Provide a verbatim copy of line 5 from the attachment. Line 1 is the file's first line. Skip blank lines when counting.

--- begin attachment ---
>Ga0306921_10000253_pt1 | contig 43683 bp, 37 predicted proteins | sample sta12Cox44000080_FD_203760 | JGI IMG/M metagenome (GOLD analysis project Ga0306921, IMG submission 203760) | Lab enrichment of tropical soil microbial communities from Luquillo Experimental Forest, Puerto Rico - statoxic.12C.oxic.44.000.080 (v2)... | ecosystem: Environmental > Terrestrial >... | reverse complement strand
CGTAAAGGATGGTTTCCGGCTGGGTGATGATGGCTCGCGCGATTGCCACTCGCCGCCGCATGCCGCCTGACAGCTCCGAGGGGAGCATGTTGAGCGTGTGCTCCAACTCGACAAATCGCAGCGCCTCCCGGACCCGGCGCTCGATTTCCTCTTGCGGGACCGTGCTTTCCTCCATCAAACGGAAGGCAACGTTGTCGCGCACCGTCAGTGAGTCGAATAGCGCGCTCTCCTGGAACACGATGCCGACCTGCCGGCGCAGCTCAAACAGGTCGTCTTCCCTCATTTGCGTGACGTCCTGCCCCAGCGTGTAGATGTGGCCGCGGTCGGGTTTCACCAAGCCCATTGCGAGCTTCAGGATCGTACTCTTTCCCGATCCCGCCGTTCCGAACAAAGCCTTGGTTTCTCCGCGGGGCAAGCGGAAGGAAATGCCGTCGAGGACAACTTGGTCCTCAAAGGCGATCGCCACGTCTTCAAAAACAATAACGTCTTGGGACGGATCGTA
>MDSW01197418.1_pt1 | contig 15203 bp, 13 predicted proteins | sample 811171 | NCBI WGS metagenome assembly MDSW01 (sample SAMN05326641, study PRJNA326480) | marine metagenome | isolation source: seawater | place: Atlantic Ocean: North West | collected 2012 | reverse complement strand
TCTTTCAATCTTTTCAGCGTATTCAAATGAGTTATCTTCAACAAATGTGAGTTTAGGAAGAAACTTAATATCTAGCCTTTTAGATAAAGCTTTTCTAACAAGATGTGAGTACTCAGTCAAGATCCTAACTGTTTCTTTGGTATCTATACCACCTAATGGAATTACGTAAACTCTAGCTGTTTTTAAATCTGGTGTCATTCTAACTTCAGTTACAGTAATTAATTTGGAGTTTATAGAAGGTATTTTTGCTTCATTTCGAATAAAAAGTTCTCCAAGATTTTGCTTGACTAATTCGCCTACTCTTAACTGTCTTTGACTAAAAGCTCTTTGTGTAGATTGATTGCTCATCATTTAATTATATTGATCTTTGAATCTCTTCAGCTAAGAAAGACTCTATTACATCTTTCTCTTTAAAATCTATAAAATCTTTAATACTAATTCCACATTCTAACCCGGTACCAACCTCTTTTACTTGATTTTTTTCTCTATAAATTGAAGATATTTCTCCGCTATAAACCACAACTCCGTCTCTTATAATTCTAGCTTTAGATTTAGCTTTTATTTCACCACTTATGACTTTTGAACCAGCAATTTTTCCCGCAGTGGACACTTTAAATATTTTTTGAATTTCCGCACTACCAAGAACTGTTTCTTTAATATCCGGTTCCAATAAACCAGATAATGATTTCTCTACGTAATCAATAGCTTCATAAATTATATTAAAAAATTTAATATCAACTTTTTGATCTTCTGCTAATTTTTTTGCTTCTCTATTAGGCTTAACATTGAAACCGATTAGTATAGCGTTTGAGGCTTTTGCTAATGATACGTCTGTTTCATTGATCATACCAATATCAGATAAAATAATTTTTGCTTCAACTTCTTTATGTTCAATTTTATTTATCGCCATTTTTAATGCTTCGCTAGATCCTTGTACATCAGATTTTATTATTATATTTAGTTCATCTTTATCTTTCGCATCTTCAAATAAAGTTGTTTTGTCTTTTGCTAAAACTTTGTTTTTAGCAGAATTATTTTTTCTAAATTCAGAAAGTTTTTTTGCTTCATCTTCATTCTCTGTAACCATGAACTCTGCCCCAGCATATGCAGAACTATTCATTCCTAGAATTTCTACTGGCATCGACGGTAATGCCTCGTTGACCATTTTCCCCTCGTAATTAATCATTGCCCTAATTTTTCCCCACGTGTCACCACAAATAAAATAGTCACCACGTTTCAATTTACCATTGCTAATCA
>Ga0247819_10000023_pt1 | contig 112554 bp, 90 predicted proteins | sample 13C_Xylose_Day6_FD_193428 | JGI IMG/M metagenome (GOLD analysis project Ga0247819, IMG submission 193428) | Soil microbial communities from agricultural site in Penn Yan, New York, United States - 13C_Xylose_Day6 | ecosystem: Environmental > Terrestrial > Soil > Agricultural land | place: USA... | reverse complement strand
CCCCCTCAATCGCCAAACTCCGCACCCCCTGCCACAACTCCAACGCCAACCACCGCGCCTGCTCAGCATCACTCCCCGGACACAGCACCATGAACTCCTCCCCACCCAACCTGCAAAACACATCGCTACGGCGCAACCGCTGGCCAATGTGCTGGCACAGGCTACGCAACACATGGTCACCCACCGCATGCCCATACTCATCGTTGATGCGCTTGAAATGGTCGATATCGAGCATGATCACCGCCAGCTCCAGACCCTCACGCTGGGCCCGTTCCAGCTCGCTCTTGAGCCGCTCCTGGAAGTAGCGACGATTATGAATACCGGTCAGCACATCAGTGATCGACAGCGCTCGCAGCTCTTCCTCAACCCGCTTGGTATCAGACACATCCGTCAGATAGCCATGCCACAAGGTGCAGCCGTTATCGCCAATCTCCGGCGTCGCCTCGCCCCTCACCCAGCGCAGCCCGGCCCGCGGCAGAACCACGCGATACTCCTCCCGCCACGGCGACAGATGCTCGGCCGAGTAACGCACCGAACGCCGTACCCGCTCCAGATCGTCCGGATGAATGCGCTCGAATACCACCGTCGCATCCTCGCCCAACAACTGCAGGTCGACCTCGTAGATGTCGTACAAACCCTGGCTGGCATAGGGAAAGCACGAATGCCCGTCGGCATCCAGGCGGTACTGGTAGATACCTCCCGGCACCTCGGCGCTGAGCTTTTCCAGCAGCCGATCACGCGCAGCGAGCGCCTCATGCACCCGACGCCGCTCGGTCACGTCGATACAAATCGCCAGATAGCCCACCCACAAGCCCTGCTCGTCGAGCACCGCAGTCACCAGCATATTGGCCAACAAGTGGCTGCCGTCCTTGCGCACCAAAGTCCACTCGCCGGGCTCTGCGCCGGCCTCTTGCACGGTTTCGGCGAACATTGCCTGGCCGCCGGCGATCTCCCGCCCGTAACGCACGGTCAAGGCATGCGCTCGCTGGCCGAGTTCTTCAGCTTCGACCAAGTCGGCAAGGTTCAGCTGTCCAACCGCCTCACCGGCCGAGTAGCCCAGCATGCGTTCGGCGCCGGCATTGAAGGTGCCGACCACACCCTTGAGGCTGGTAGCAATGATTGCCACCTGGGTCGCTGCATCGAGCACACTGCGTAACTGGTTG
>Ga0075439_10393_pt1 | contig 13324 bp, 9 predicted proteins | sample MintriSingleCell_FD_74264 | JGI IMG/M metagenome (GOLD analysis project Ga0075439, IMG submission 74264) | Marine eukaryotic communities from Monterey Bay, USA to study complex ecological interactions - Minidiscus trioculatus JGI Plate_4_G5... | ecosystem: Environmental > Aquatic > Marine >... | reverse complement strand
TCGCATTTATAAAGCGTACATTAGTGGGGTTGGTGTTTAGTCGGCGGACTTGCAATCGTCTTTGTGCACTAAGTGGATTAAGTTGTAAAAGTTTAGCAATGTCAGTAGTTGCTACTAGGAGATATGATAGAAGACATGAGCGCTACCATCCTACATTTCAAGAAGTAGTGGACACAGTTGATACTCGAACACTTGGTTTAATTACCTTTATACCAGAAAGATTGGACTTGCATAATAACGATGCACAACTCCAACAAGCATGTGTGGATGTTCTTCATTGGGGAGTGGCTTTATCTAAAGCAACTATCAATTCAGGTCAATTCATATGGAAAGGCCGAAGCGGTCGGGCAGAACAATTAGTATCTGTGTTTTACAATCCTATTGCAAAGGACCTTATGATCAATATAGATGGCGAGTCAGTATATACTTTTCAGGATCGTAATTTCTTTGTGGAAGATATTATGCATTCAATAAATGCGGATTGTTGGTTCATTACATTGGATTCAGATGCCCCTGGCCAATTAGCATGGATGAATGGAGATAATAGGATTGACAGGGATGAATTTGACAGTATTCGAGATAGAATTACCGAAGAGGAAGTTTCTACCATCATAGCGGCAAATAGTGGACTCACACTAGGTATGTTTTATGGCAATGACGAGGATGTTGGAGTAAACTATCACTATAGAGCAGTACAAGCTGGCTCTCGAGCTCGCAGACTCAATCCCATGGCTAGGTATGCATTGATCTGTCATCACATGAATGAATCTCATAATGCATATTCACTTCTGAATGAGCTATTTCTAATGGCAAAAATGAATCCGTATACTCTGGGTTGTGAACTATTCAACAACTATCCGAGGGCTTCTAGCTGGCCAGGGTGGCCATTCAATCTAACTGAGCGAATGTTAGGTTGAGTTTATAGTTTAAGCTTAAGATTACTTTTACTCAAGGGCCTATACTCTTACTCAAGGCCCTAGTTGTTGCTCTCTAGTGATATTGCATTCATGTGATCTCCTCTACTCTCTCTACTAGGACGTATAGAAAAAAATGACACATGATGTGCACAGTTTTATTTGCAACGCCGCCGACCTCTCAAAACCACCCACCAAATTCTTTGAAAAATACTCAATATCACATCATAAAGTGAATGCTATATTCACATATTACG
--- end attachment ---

>Ga0247819_10000023_pt1 | contig 112554 bp, 90 predicted proteins | sample 13C_Xylose_Day6_FD_193428 | JGI IMG/M metagenome (GOLD analysis project Ga0247819, IMG submission 193428) | Soil microbial communities from agricultural site in Penn Yan, New York, United States - 13C_Xylose_Day6 | ecosystem: Environmental > Terrestrial > Soil > Agricultural land | place: USA... | reverse complement strand